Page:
The government ducked a pre-election confrontation with the green lobby yesterday by quietly shelving a bypass bitterly opposed by environmental campaigners.
The controversial £150m project to build roads around Hastings in East Sussex failed to appear in a £1bn package of transport schemes unveiled by the Deputy Prime Minister, John Prescott. Environmentalists who started a nationwide campaign against the project said the Government had been forced to recognise its "devastating" impact.
The project two interlinking bypasses to the west and east of Hastings would pass through three designated sites of special scientific interest (SSSIs) and an area of outstanding natural beauty.
Tony Bosworth, transport campaigner for the Friends of the Earth, said: "This is a case of so far, so good. The Hastings scheme would have a huge environmental impact and, were it to go ahead, it would be fought every inch of the way. It is time to consider alternatives." A coalition of conservation and environmental bodies, including FoE, the Royal Society for Protection of Birds and Transport 2000, has already voiced opposition to the by-pass, much of which would be carried on raised viaducts.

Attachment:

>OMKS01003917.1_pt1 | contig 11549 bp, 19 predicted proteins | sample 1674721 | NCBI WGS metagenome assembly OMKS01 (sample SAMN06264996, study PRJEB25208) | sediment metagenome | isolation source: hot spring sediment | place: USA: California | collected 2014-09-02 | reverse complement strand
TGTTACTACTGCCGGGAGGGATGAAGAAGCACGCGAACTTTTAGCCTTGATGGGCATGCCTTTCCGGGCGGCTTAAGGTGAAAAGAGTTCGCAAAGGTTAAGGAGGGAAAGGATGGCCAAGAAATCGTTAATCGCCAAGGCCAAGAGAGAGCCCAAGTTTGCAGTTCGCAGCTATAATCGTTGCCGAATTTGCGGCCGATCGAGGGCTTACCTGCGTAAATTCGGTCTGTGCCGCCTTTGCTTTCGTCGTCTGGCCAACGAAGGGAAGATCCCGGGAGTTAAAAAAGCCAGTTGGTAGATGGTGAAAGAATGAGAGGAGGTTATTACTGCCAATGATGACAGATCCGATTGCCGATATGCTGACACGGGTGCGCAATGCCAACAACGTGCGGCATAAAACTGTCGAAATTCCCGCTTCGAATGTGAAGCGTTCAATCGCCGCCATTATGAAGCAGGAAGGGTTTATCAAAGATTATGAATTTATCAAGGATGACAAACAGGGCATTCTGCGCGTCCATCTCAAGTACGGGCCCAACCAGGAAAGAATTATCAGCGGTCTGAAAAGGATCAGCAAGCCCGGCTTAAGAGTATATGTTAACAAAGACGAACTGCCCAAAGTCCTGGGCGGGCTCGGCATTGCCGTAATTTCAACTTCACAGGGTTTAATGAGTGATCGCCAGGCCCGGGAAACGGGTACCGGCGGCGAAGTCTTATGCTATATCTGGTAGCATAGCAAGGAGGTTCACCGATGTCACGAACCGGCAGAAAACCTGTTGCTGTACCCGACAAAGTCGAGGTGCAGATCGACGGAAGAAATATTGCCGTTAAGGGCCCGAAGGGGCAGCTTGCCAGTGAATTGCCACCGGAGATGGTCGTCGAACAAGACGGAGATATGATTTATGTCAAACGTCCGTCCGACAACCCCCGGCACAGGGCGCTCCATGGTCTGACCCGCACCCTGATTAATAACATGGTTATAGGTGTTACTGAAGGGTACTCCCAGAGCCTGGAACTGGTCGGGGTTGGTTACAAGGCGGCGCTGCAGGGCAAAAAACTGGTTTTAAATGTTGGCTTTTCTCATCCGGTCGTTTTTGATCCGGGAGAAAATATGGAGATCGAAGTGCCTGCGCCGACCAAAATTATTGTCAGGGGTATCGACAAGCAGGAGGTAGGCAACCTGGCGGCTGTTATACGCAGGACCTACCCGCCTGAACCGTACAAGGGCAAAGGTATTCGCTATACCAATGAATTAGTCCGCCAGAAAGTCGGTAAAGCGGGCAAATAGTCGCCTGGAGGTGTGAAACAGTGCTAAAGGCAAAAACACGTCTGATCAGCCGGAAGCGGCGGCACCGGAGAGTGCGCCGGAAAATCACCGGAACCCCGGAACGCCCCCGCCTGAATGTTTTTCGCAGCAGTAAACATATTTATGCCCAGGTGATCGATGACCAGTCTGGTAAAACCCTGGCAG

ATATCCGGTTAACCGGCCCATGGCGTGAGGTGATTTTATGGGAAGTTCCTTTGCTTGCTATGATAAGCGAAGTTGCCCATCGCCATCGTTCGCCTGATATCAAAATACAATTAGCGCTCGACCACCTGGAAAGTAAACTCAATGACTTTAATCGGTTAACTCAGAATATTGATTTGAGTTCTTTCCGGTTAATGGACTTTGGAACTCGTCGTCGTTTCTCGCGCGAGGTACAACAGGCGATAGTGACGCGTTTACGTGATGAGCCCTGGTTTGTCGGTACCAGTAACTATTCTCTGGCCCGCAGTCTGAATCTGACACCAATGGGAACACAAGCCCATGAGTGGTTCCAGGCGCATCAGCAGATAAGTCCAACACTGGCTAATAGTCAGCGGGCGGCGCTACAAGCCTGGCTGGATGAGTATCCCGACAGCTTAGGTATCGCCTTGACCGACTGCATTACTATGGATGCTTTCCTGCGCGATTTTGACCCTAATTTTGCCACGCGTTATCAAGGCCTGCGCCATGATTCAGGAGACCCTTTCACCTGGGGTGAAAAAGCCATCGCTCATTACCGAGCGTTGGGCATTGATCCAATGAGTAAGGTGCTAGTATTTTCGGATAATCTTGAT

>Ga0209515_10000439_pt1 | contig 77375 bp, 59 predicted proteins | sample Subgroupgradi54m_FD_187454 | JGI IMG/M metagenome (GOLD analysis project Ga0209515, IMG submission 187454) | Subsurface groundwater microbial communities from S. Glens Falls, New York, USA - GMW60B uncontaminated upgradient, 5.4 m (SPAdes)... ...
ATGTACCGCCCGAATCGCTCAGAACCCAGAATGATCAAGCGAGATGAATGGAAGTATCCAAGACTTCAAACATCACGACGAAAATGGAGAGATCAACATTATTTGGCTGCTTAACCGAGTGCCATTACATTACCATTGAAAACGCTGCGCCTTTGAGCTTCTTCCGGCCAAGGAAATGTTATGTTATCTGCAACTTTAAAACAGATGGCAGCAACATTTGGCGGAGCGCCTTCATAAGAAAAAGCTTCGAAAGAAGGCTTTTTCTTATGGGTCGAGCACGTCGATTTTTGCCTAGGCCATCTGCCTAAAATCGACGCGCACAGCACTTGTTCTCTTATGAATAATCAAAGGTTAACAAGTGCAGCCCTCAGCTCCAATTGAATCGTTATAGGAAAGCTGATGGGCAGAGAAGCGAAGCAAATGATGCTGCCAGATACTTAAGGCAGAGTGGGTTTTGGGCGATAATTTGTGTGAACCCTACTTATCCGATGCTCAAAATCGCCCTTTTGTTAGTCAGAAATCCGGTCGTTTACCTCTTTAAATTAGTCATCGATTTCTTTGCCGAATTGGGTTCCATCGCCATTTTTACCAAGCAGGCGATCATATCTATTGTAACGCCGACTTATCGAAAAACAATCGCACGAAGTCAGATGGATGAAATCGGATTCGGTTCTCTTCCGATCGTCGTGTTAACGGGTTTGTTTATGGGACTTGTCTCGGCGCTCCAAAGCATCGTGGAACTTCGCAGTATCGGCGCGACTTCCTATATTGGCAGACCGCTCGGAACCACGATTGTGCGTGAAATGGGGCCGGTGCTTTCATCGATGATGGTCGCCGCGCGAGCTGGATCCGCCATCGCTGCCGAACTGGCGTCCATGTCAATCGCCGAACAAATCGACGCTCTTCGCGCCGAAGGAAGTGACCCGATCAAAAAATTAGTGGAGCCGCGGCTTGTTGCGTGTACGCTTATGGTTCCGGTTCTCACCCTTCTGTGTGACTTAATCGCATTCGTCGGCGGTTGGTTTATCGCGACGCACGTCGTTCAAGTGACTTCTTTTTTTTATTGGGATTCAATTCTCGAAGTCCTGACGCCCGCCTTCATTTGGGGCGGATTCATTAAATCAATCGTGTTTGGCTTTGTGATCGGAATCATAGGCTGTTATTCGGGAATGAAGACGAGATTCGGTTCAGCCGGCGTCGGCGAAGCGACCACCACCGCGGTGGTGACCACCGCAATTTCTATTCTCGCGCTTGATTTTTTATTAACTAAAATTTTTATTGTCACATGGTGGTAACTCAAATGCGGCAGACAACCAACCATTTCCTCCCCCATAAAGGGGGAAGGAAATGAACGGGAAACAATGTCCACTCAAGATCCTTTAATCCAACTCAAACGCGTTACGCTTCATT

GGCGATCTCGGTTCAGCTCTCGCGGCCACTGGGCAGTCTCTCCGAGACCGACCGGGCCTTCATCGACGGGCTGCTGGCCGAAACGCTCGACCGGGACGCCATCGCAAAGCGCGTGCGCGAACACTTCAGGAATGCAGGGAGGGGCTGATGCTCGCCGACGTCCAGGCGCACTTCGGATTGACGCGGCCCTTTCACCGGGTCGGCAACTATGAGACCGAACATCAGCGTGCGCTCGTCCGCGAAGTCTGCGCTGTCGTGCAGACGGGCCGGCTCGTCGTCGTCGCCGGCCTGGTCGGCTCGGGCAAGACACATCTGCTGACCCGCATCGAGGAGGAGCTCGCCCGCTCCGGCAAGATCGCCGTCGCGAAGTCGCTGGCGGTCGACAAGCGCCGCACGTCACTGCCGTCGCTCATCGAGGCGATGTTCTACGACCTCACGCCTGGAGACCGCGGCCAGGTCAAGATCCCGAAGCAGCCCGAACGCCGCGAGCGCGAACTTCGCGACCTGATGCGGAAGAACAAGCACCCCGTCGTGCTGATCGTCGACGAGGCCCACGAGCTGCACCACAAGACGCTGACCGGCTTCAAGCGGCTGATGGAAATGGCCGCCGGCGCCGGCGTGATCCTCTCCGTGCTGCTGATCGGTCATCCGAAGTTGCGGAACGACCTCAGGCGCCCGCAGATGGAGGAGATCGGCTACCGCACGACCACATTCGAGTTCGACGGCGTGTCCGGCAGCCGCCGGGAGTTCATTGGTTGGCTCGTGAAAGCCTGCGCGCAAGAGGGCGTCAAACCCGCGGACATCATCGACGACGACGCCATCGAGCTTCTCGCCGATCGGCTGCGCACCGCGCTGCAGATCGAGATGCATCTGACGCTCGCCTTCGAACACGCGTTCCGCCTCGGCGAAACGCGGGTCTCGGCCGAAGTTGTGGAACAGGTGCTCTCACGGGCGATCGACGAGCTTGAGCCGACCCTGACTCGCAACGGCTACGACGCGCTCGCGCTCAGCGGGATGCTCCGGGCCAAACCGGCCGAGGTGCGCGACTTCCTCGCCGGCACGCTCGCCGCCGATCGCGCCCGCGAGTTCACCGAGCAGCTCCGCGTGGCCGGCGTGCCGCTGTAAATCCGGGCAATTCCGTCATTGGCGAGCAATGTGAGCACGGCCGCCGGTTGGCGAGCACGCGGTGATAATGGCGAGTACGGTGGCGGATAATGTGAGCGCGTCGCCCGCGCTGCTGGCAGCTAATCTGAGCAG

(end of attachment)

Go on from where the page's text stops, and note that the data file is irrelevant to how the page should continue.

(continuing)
Ministers admitted the scheme had "severe environmental implications". Lord Whitty, a Transport minister, said a report on the bypass was still being considered. "It is a complex report with not very clear recommendations which ministers will need to take some considerable time assessing," he said.
The Government is pressing ahead with other integrated public transport and road building schemes, including a £107m toll-free tunnel for A3 to protect Hindhead Common in Surrey.
Other improvements planned are the £487m supertram project in Leeds, and the £190m South Hampshire rapid transit light rail scheme.Reuse content